Mark Critz (D-PA) appeared to narrowly win a special election today to fill the late Rep. John Murtha’s seat, a victory the Democrats believe means the fall midterm elections might not be so bad after all. He’ll be quickly seated by House leadership once results are finalized.
Critz was leading Republican Tim Burns with 53 percent of the vote to Burns’ 45 percent and 70 percent of precincts reporting, and Burns conceded the race around 10:30 p.m. In an unusual twist, both candidates are aiming to be on the November ballot. Critz was on track to prevail in a party primary to be the nominee in the general election, and if Burns’ lead for his primary holds steady, these two candidates will be matched up again in November.
The Dem turnout was boosted by a competitive Senate primary between Sen. Arlen Specter and Rep. Joe Sestak, one reason the majority party had been sounding quite confident about the race for several days. Critz was fueled as well by labor activists and Democratic volunteers who made calls and knocked on doors for weeks to help keep the seat. Former President Bill Clinton stumped for Critz over the weekend.Although, RNC Chairman Michael Steele was once talking a pretty big game on the race as well, telling the Washington Post last week “We’re going to win.”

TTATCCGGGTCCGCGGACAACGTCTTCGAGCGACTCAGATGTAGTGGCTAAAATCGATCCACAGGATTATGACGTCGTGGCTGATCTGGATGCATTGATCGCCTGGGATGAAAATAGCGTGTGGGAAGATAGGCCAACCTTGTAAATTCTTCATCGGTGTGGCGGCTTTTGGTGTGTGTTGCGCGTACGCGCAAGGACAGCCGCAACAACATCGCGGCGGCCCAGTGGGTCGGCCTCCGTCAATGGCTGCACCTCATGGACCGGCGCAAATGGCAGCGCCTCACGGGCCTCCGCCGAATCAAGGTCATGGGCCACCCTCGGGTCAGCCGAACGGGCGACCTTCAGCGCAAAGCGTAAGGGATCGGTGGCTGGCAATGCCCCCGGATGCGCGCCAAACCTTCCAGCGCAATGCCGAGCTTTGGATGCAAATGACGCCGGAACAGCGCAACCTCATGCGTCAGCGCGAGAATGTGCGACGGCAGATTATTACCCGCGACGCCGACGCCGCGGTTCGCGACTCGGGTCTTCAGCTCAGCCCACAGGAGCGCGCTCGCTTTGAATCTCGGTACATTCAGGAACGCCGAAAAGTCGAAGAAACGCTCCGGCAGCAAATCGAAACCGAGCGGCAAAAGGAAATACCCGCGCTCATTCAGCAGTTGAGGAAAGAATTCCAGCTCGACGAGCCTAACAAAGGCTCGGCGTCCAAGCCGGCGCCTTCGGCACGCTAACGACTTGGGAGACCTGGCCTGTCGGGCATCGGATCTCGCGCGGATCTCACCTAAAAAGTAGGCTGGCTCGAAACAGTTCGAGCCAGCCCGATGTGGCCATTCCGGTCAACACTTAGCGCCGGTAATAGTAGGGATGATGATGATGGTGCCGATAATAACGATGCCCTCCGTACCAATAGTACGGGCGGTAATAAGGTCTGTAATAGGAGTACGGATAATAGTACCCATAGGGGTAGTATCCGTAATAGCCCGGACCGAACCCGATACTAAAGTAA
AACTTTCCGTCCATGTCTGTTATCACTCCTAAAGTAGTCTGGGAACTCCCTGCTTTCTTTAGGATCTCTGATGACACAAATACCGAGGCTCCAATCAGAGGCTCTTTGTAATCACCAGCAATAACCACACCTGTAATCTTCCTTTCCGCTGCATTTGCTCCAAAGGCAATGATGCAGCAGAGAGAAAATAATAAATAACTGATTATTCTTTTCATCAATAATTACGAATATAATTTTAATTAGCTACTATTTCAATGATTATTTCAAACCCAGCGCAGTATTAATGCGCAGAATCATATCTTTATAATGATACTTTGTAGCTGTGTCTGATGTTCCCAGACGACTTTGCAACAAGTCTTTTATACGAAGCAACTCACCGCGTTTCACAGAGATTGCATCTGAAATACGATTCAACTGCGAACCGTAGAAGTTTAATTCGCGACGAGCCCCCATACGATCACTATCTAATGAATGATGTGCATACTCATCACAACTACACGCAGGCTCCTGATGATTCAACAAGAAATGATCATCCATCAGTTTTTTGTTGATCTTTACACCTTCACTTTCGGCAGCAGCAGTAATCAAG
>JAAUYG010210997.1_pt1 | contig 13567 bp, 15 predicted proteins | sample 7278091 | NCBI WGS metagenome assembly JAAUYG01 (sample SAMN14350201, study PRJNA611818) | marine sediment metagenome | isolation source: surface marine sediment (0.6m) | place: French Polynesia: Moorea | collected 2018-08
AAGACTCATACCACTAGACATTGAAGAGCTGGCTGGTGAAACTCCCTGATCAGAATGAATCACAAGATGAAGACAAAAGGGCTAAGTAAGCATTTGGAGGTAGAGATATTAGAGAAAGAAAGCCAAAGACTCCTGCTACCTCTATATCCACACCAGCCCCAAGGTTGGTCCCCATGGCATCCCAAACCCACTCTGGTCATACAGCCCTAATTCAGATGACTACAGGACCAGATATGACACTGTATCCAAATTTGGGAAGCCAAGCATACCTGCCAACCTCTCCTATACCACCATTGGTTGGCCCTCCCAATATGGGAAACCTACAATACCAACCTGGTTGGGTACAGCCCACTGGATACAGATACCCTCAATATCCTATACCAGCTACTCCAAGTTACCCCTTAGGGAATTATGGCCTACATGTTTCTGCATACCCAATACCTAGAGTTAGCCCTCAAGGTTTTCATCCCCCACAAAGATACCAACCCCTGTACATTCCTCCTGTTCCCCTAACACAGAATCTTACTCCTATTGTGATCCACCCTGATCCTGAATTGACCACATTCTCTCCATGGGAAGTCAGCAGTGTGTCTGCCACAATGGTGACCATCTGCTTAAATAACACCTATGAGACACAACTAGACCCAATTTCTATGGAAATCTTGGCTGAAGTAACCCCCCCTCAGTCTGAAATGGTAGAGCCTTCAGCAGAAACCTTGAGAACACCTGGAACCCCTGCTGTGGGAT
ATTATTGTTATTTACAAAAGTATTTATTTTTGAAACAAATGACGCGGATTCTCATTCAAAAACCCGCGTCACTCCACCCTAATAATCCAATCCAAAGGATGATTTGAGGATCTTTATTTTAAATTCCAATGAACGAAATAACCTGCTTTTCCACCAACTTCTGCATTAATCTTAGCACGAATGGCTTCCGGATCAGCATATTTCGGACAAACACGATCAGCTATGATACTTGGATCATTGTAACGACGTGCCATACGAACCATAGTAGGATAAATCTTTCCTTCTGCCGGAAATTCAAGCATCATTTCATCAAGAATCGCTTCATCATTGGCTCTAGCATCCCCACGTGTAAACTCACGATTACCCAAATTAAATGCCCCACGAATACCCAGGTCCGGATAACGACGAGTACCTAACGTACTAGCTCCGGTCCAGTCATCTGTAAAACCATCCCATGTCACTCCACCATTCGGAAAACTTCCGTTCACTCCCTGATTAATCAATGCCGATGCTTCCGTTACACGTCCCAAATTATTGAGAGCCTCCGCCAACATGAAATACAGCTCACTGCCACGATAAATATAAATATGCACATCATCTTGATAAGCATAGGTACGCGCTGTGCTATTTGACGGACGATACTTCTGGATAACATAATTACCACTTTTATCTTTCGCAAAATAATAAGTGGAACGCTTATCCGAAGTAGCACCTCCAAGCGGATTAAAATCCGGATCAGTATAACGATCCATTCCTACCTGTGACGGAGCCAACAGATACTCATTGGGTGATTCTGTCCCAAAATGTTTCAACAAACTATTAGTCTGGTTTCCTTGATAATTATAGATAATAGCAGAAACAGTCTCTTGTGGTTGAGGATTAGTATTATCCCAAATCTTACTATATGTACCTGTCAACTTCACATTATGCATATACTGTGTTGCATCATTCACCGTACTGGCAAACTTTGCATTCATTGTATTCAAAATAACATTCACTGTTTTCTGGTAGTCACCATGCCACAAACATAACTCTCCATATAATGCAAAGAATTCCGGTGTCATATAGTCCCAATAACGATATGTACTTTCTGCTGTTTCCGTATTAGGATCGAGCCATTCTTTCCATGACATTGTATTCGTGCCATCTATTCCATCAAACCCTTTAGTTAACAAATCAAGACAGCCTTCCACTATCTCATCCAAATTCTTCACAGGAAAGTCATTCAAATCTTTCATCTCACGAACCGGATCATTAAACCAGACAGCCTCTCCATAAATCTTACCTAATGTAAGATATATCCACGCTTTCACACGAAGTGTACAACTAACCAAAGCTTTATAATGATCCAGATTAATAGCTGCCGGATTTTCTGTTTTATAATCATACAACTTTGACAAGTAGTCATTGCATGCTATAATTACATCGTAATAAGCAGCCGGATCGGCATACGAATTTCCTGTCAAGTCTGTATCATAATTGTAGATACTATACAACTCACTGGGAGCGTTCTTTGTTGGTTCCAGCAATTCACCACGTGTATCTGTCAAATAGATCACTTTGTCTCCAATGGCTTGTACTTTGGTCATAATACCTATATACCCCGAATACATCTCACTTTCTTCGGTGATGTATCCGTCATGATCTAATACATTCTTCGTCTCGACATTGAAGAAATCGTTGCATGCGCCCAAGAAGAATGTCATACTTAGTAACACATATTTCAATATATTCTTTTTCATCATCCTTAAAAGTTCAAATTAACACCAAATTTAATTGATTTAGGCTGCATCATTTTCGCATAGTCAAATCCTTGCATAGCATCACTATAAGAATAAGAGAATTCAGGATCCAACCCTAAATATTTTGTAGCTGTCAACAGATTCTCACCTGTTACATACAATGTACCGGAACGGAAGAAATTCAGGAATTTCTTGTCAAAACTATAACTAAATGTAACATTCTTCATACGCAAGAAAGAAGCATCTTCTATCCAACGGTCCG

Democrats believe this is a bellwether district since it voted narrowly for John Kerry in 2004 (51%-49%) but for Sen. John McCain over Barack Obama in 2008 by by less than one percentage point. Al Gore handily won the district in 2000.